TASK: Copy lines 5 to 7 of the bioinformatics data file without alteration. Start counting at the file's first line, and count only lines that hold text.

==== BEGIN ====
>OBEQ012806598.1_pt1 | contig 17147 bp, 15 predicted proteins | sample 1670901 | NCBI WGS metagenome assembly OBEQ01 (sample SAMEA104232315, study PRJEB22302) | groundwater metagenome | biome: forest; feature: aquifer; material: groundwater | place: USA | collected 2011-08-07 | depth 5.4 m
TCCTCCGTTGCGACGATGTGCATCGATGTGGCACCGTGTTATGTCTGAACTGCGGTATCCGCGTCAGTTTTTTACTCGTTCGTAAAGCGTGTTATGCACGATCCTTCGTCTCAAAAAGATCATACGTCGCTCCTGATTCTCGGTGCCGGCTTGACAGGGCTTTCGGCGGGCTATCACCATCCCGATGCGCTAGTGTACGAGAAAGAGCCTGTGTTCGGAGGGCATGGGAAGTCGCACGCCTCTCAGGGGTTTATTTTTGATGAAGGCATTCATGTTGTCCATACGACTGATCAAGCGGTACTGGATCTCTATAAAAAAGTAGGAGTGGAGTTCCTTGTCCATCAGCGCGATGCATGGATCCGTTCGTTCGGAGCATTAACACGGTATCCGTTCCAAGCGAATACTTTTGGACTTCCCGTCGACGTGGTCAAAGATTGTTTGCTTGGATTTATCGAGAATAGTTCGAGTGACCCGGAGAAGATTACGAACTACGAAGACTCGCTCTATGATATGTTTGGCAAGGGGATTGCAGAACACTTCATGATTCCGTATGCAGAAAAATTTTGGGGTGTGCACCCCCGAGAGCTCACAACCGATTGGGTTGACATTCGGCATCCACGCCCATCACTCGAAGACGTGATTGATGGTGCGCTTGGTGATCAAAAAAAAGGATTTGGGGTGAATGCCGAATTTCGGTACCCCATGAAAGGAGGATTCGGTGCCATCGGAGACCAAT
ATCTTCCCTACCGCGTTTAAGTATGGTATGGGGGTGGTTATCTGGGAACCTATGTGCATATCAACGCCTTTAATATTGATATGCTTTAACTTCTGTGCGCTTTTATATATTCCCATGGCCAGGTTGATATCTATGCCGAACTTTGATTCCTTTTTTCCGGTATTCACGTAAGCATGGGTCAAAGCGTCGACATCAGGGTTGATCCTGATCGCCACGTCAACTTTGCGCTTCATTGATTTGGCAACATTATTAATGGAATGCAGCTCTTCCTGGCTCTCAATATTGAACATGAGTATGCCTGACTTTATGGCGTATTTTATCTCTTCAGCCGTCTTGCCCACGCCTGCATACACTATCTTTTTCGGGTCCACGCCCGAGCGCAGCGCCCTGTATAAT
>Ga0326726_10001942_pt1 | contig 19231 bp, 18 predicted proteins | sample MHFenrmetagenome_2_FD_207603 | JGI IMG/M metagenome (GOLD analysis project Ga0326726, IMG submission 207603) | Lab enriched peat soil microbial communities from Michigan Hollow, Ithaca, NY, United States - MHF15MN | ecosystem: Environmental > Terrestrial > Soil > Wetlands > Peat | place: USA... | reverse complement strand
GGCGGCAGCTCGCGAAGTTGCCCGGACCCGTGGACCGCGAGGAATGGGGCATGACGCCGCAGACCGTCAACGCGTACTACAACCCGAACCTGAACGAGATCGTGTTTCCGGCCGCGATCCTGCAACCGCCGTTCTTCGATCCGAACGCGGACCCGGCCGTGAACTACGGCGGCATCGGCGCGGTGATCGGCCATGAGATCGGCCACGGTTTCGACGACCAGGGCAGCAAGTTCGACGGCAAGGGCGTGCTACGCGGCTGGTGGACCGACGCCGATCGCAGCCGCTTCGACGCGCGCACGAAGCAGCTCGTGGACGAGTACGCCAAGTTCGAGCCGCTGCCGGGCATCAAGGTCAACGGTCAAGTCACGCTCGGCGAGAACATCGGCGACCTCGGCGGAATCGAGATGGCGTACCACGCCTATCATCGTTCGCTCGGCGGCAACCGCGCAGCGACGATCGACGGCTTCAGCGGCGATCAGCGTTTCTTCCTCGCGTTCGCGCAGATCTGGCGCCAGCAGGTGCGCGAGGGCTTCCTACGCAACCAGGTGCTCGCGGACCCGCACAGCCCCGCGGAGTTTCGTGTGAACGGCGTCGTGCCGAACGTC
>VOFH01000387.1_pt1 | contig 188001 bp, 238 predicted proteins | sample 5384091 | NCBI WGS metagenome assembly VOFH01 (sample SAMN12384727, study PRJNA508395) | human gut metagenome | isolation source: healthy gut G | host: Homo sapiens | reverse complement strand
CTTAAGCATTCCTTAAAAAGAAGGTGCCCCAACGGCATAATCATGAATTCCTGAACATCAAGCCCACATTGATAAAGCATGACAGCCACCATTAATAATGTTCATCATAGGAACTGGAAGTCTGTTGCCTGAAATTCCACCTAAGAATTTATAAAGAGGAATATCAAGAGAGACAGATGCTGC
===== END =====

GGCGGCAGCTCGCGAAGTTGCCCGGACCCGTGGACCGCGAGGAATGGGGCATGACGCCGCAGACCGTCAACGCGTACTACAACCCGAACCTGAACGAGATCGTGTTTCCGGCCGCGATCCTGCAACCGCCGTTCTTCGATCCGAACGCGGACCCGGCCGTGAACTACGGCGGCATCGGCGCGGTGATCGGCCATGAGATCGGCCACGGTTTCGACGACCAGGGCAGCAAGTTCGACGGCAAGGGCGTGCTACGCGGCTGGTGGACCGACGCCGATCGCAGCCGCTTCGACGCGCGCACGAAGCAGCTCGTGGACGAGTACGCCAAGTTCGAGCCGCTGCCGGGCATCAAGGTCAACGGTCAAGTCACGCTCGGCGAGAACATCGGCGACCTCGGCGGAATCGAGATGGCGTACCACGCCTATCATCGTTCGCTCGGCGGCAACCGCGCAGCGACGATCGACGGCTTCAGCGGCGATCAGCGTTTCTTCCTCGCGTTCGCGCAGATCTGGCGCCAGCAGGTGCGCGAGGGCTTCCTACGCAACCAGGTGCTCGCGGACCCGCACAGCCCCGCGGAGTTTCGTGTGAACGGCGTCGTGCCGAACGTC
>VOFH01000387.1_pt1 | contig 188001 bp, 238 predicted proteins | sample 5384091 | NCBI WGS metagenome assembly VOFH01 (sample SAMN12384727, study PRJNA508395) | human gut metagenome | isolation source: healthy gut G | host: Homo sapiens | reverse complement strand
CTTAAGCATTCCTTAAAAAGAAGGTGCCCCAACGGCATAATCATGAATTCCTGAACATCAAGCCCACATTGATAAAGCATGACAGCCACCATTAATAATGTTCATCATAGGAACTGGAAGTCTGTTGCCTGAAATTCCACCTAAGAATTTATAAAGAGGAATATCAAGAGAGACAGATGCTGC